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Table of Contents

1. POLISHED INTERIOR STONE
    1.1 Description
    1.2 Uses 
    1.3 Normal Maintenance
    1.4 Maintenance Problems - Prevention and Cures

2. HONED INTERIOR STONE
    2.1 Description
    2.2 Uses 
    2.3 Normal Maintenance
    2.4 Maintenance Problems - Prevention and Cures

3. STONE FLOORS
    3.1 Description
    3.2 Uses 
    3.3 Normal Maintenance
    3.4 Maintenance Problems - Prevention and Cures
    3.5 Special Conditions and Procedures

4. EXTERIOR STONE
    4.1 Description
    4.2 Uses 
    4.3 Normal Maintenance

5. SPECIALTY FINISHES
    5.1 Description
    5.2 Uses 
    5.3 Normal Maintenance

6. SPECIAL CLEANING PROCEDURES
    6.1
General Poultice Method
    6.2 Description 
    6.3 Uses
    6.4 Execution

7. STAIN REMOVAL
    7.1
General
    7.2
Execution - Organic Stains
    7.3
Execution - Metallic Stains
    7.4
Execution - Oil and Grease Stains
    7.5 Execution - Paint and Paint-Stain Removal

8. COUNTERTOPS - Special Care: Granite   

9. COUNTERTOPS - Special Care: Marble   

10. COUNTERTOPS - Special Care: Limestone   

11. COUNTERTOPS - Special Care: Travertine   

12. COUNTERTOPS - Special Care: Soapstone   

1. POLISHED INTERIOR STONE

1. 1 Description
Polished stone has a glossy surface that reflects light and emphasizes the color and marking of the material.

1.2 Uses
Polished interior stone has traditionally appeared as wall veneer. It is also seen in the form of furniture and desk tops, counter and lavatory tops, tables, and other items of designer quality, as well as tiles for commercial and residential installation.

1.3 Normal Maintenance
Normal 'Housekeeping' maintenance involves only periodic washing with clean, potable water and neutral(pH-7) cleaners. 'Soapless" cleaners are preferred because they minimize streaking and filming. However, mild phosphate-free, biodegradable liquid dish-soaps, soapflakes or powders which contain no aromatics are acceptable if rinsing is thorough. 

Stone surfaces should be first wetted with clean, hot(not boiling) water. Then, using the cleaner solution(following manufacture's directions), wash in small overlapping sweeps, from bottom-up if a vertical surface. 

Rinse throughly with clean, potable water to remove all traces of soap or cleaner solution. Change the water in the rinse pail frequently. Dry with soft cloth or cotton-flannel, and allow to thoroughly air-dry. Chamois skin may be used in lieu of cotton cloth in this process.
 

Note that any flooring surface, regardless of how it is finished, is slippery when wet. Care should be taken to promptly remove liquids or foreign materials that might result in safety hazards before permitting pedestrian traffic.

1.4 Maintenance Problems - Prevention and Cures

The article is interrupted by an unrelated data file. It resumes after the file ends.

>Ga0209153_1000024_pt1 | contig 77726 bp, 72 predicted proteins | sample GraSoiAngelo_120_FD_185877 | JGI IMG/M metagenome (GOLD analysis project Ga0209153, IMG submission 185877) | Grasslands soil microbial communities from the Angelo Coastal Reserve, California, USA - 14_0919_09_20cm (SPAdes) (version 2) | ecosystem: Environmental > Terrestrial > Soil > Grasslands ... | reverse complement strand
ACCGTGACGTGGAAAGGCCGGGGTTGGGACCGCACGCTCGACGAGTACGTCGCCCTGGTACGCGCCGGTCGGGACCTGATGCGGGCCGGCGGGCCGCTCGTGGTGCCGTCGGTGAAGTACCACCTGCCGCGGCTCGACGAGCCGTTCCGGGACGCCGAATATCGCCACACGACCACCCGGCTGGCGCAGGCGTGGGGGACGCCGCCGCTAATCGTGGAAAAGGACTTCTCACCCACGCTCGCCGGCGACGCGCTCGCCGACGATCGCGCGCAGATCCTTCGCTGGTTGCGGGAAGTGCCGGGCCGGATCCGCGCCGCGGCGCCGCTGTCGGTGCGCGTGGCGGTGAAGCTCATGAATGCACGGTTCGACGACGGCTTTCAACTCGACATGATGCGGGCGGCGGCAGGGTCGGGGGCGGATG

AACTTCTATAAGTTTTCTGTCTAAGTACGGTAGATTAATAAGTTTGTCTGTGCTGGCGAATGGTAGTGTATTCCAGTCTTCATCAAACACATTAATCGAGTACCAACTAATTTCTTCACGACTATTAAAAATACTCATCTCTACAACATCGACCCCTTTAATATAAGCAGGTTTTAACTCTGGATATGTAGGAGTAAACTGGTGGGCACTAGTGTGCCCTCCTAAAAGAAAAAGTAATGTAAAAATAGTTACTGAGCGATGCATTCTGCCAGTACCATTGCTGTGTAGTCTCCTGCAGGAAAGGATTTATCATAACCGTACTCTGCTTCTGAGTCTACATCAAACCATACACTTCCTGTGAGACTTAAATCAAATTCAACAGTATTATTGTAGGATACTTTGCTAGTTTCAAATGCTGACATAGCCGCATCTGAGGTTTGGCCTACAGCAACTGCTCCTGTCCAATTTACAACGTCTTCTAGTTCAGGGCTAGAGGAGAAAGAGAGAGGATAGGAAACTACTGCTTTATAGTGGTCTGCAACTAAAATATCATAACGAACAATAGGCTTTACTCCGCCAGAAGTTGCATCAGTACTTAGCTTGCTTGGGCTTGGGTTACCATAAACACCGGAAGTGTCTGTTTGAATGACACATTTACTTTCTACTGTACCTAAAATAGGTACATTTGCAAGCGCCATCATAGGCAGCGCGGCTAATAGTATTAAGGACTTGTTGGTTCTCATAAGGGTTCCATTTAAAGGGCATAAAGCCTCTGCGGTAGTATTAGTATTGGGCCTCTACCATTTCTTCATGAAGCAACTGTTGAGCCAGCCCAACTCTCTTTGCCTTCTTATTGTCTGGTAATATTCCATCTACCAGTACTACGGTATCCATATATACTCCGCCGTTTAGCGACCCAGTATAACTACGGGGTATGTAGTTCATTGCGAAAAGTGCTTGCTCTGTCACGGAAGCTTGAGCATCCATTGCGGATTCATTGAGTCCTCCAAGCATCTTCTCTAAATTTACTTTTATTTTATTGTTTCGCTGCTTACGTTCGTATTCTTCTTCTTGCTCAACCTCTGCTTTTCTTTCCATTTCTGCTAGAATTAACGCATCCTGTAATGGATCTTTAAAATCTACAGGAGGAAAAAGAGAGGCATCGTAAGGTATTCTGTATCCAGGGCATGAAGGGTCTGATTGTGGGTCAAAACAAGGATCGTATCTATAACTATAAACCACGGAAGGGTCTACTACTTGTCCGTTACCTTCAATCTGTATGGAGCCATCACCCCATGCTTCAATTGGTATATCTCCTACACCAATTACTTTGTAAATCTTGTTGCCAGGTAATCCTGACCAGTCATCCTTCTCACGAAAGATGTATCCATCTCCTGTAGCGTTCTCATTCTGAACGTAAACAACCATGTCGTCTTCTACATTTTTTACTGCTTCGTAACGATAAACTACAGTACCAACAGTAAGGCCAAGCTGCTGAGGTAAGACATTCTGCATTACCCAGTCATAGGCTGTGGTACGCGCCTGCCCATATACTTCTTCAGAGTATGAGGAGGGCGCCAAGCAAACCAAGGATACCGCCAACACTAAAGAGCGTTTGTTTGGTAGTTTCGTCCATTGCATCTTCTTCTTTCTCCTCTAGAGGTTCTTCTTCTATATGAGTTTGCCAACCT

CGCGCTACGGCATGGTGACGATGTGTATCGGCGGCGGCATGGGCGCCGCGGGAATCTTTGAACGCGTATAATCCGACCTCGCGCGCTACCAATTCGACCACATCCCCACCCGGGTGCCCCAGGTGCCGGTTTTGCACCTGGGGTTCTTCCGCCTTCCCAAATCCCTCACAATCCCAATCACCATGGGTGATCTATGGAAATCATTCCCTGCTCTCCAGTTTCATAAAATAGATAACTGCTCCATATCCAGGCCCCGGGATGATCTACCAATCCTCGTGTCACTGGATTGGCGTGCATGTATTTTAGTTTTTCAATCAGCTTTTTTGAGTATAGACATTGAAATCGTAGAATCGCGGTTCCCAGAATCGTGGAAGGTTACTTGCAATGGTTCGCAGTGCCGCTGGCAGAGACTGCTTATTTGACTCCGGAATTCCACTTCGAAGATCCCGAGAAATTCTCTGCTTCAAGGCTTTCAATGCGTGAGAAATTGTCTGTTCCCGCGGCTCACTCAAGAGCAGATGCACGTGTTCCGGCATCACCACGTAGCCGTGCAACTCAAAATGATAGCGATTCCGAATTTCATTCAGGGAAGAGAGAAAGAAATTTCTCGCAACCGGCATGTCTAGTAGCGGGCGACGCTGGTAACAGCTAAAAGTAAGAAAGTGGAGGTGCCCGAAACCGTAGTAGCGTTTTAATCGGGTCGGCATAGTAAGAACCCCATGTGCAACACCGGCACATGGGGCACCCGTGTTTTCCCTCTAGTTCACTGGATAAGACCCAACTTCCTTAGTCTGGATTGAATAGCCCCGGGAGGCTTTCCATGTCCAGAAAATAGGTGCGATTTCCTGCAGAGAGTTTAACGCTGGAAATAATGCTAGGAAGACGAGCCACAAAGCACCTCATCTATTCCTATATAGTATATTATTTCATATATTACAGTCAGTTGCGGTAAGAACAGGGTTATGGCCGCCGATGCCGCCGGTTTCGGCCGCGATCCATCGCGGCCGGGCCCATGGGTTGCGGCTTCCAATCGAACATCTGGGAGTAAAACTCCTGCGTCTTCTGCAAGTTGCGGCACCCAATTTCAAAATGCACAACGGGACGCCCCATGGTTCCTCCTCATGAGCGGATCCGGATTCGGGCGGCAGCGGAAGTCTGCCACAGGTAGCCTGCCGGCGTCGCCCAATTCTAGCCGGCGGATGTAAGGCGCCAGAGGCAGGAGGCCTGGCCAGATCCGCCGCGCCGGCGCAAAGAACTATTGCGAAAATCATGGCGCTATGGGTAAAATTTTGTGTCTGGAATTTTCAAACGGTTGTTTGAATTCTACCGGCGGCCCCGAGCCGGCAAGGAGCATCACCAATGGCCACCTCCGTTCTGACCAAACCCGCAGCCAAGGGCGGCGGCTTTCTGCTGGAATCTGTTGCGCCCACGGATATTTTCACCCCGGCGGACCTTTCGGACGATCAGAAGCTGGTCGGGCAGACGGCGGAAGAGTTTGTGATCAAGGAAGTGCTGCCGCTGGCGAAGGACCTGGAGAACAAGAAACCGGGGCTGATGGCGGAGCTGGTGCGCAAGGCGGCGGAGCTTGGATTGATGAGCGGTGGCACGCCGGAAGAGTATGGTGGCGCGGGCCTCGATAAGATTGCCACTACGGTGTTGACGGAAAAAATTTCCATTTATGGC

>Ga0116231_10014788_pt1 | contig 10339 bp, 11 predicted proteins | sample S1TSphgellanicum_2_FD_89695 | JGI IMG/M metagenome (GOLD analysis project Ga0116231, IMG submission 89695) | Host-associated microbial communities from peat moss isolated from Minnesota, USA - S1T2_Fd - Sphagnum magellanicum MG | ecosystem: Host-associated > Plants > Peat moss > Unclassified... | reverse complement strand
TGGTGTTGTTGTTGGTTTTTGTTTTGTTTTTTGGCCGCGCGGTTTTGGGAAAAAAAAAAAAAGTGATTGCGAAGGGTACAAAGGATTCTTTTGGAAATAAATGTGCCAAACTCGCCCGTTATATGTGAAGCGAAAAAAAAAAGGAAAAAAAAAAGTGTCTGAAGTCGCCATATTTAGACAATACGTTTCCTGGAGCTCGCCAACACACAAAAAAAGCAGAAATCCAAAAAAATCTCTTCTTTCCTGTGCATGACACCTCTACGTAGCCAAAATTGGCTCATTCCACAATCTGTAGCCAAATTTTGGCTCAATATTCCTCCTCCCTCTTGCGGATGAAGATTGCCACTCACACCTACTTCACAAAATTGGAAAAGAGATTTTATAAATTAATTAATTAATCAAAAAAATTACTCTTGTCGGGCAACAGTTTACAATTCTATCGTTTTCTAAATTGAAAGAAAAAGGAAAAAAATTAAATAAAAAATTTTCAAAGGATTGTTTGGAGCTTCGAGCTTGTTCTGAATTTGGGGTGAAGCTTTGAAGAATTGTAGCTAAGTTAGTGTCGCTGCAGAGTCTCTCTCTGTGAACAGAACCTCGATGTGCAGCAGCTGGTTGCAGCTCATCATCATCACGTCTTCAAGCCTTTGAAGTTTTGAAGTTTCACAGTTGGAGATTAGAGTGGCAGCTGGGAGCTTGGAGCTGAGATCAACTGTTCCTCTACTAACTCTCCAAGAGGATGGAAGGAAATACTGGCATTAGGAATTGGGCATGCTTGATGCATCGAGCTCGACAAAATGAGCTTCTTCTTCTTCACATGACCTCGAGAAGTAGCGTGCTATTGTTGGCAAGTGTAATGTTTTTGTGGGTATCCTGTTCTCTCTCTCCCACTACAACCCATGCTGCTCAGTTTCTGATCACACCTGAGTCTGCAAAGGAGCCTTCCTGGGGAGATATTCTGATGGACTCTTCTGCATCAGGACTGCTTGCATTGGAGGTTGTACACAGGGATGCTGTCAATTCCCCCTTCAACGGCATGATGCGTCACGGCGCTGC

Generally, prevention will save a great deal of time spent on cures and remedies, especiallly since damages to stone are often irreparable. 

Polished stone should receive the same care and consideration that is given a fine wood finish. Spills of any type should be immediately removed and water-rinsed. Coasters should be placed under all glasses, particularly those containing liquors or citrus juices. Hot-plates should be used under citrus juices. Hot-plates should be used under heated dishes. And, place-mats or felt bottoms should be placed under china, caramios, silver and bric-a-brac to prevent scratching of polished finishes. 

See Section "STAIN REMOVAL", for cases where nominal care and cleaning procedures have not been followed.  


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2. HONED INTERIOR STONE

2.1 Description
A honed finish is a satin smooth surface with relatively little light reflection. 
 

2.2 Uses
Generally, a honed finish is preferred for floors, treads, thresholds and other pedestrian traffic locations where heavy traffic would wear off a polished finish. 

As a rule, honed finishes are more susceptible to soiling then polished finishes, because a honed surface is slightly more porous and absorptive than a polished finish. However, the honed finish is easier to restore because it will sustain harsher cleaning efforts. 

2.3 Normal Maintenance
Normal 'Housekeeping' maintenance of a honed finish involves as-needed washing with clean, potable water and neutral(pH-7), mildly abrasive other thick liquid cleaners and chlorine-bleach type scouring powders are ideal for this purpose. Simply mix in clean water according to manufacturer's directions. 

Caution: Bleach should not be used on dark colored stones because it may lighten their color.  

Surfaces should be first wetted with hot, clean water. Then, using a mildly abrasive, alkaline cleaner and a medium bristle brush, wash in overlapping, swirling strokes. Suds build-up can be left to stand for several minutes to permit the bleaching agents to work on stains and dirts. On vertical surfaces, always work from bottom-to top. 

Rinse thoroughly then wipe dry with cotton, cotton flannel, burlap, or chamois skin. Wipe well to avoid streaks. 

If further cleaning is needed, make a paste to the consistency of syrup using a mildly abrasive alkaline cleaning powder and clean, potable water. Apply the paste uniformly over the surface with a broad brush and allow to stand until dry. Then, use a medium bristle brush with additional water and scrub the surface vigorously(Additional cleaning powder may be added at this point). Rinse thoroughly and dry as described above. 

2.4 Maintenance Problems - Preventions and Cures
For honed stone used on furniture tops and the like, follow care practices as described at 'Maintenance Problems - Preventions and Cures' for 'POLISHED INTERIOR STONE', above.